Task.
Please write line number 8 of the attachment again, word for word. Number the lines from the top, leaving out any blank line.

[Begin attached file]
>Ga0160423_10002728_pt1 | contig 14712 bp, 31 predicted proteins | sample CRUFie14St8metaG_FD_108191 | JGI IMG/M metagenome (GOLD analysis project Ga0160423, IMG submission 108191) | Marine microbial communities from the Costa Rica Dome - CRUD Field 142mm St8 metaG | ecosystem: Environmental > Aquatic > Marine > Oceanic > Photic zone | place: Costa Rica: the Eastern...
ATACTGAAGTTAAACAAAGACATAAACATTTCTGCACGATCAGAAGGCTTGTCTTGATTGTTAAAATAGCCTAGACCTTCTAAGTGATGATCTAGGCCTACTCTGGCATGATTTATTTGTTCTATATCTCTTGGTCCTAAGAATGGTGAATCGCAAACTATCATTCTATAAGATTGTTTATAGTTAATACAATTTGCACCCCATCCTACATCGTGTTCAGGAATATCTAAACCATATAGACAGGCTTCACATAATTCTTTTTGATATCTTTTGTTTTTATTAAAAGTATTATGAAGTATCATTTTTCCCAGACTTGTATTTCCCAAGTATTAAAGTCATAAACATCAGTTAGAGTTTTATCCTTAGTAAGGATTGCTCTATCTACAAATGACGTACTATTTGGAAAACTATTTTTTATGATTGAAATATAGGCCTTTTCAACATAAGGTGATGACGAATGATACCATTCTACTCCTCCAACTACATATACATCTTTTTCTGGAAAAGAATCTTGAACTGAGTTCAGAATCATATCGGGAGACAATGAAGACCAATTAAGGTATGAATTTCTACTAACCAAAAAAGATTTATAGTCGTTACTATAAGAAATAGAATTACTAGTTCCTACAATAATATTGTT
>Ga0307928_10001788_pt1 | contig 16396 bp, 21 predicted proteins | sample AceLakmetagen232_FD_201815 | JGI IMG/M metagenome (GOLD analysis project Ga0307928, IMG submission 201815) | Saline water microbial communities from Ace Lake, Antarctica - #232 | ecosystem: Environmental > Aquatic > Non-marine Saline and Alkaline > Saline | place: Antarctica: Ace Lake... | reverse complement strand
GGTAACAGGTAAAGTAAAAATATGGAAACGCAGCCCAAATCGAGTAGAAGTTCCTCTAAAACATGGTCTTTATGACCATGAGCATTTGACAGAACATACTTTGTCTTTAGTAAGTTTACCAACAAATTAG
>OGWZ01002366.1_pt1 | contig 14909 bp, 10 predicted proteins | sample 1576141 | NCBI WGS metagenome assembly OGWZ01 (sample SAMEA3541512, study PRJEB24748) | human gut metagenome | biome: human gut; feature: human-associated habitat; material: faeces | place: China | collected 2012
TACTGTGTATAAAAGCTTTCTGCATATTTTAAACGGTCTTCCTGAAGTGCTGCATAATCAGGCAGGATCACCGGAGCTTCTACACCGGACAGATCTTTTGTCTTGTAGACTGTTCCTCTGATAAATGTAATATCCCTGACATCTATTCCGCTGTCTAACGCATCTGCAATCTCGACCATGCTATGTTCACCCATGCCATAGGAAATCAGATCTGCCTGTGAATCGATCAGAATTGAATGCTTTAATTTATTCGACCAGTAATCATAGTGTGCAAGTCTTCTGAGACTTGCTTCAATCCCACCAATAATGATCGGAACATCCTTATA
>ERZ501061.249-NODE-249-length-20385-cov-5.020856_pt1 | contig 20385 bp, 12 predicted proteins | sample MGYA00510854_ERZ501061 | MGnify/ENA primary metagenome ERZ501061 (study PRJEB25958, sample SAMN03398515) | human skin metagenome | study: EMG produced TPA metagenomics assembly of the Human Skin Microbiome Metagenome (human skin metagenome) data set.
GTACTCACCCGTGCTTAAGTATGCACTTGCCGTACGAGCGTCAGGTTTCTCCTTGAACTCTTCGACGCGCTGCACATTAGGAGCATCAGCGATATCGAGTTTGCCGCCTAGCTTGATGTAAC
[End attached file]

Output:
GTACTCACCCGTGCTTAAGTATGCACTTGCCGTACGAGCGTCAGGTTTCTCCTTGAACTCTTCGACGCGCTGCACATTAGGAGCATCAGCGATATCGAGTTTGCCGCCTAGCTTGATGTAAC